Senior Kasey Stevenson was only 3 years old when she started doing research for her future career working with the elderly.
Her grandmother, Bobbie Bozzone, used to take her to a nursing home in her hometown of Huntington, N.Y., to visit with the residents when she was a toddler.
“I would walk her around the table where [the older people] were sitting, and she would stop and talk to each person along the way,” Bozzone said.
Stevenson, an aging studies major, has spent her college career dedicated to her work in the gerontology program. Not only is she president of the college’s gerontology club AGES, but she also began an art therapy program to help stroke patients at Longview trying to communicate as an independent study.
Stevenson said going to nursing homes with her grandmother, who also works in gerontology, helped her be more relaxed in her work.
“It definitely helped me to be comfortable once I was in that situation talking to older people and going to nursing homes,” she said.
Gerontology was not Stevenson’s original college dream, though. She said for a large part of her life she focused on art.
“The whole time in high school I was very involved in art,” she said. “I wanted to go to art school.”
Stevenson spent her first semester in college at Syracuse University as an art major. But she said the strict and regimented atmosphere was not what she had imagined.
“Once I finally got [to art school], I just realized I didn’t really like the way they were teaching the classes,” she said. “A lot of people would cry in class, and I just thought that that was kind of silly because I used art mostly just to express myself. I didn’t think it was worth all the stress.”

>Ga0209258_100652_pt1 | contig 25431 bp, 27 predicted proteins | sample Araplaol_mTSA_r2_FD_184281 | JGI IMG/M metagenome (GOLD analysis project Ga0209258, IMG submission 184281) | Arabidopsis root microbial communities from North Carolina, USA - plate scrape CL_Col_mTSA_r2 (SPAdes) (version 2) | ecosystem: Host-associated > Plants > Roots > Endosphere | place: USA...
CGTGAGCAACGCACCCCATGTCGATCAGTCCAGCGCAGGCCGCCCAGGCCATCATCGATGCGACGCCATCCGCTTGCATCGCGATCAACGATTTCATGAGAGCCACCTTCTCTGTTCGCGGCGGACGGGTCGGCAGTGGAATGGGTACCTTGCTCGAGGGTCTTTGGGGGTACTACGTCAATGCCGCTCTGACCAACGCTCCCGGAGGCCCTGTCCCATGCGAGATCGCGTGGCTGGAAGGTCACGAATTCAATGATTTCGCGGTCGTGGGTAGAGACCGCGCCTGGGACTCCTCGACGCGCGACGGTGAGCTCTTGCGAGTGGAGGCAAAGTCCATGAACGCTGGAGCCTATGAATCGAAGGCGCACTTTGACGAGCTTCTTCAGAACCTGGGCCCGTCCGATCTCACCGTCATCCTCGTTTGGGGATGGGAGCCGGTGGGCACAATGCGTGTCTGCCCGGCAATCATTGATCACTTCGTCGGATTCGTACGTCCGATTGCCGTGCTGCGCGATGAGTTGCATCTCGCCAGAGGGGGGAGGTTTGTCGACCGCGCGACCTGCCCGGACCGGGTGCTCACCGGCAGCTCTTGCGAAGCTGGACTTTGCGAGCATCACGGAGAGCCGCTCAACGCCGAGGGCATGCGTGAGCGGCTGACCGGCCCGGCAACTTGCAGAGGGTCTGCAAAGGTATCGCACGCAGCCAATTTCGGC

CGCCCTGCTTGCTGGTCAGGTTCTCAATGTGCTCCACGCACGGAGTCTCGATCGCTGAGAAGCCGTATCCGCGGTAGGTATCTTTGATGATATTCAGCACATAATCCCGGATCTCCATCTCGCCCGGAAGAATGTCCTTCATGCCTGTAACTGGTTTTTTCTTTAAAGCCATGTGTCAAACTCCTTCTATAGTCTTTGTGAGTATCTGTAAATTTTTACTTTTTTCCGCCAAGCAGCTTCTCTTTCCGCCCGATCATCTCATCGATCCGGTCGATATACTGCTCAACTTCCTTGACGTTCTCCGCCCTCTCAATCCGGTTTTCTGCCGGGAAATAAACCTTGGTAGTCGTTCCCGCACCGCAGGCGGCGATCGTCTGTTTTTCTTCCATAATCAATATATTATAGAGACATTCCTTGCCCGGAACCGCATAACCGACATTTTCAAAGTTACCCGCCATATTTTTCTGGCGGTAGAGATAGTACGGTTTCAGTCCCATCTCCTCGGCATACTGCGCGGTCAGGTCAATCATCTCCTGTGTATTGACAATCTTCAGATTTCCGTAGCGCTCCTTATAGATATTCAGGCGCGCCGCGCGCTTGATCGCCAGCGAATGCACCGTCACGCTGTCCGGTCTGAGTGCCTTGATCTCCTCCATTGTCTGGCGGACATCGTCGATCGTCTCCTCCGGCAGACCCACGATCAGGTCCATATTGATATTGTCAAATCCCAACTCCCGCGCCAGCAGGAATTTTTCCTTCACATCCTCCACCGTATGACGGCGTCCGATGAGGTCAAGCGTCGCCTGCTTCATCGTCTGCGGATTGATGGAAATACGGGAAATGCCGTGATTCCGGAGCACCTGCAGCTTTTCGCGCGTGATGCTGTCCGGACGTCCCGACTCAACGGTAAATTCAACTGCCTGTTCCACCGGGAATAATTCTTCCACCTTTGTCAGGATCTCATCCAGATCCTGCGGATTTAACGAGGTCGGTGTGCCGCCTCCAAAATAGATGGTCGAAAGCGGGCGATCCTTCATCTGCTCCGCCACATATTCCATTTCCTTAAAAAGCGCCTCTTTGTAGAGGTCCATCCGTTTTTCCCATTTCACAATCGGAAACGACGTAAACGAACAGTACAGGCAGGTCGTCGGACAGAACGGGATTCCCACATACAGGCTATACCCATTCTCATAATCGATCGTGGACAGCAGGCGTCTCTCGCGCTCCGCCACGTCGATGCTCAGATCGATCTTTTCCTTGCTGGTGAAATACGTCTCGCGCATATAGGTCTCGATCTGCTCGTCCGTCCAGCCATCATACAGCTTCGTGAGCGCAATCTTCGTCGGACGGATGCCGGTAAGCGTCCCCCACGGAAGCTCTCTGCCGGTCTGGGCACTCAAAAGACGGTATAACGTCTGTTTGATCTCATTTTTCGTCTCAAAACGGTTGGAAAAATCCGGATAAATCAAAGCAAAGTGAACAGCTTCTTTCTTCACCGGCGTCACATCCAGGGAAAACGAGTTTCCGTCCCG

Already acquainted with the welcoming and active atmosphere of downtown Ithaca after visiting a friend at Cornell University, Stevenson transferred to Ithaca College for the spring semester of her freshman year. She was enrolled in a random set of classes, as students had already chosen and filled most classes. One of those classes was Introduction to Aging Studies with Mary Ann Erickson, associate professor of gerontology and Stevenson’s adviser.
Stevenson said she was immediately drawn to the program because of how free it seemed.
“It was so drastically different from the art, which was very strict,” she said. “There was a certain way to do things, and it was very structured. Gerontology is very much the opposite, because you’re always interacting with other people.”
Erickson said in gerontology, it’s all about connecting with other people, something Stevenson does well.
“For a lot of people, it’s meeting people who have interesting stories,” she said. “Stevenson has always seemed to know about that focus.”
Stevenson, who will get her master’s degree to become a case worker after graduation, said her background in art has helped when working with stroke patients. In her study, Stevenson gave patients paper and paintbrushes, played music and let them dive into the art.
“The fact that I use it mostly for communication, it helps me to remember that verbal communication is not the only way that people really interact with each other,” she said.
Since this project, Stevenson has also done an internship as a case manager for the Harbor House Assisted Living Center, a family-owned assisted living company. There she worked with patients with dementia.
Stevenson said working as a case manager for people with dementia is an interesting job because of its unpredictability.
“Each day is very different,” she said.
Bizzone said gerontology has become the perfect field for her granddaughter, as Stevenson is committed to listening and connecting with older people.
“She’s very caring, and she really seems to love the old people and understand them,” Bizzone said. “Sometimes they’re difficult to work with, but she seems to have a very good personality for working with them.”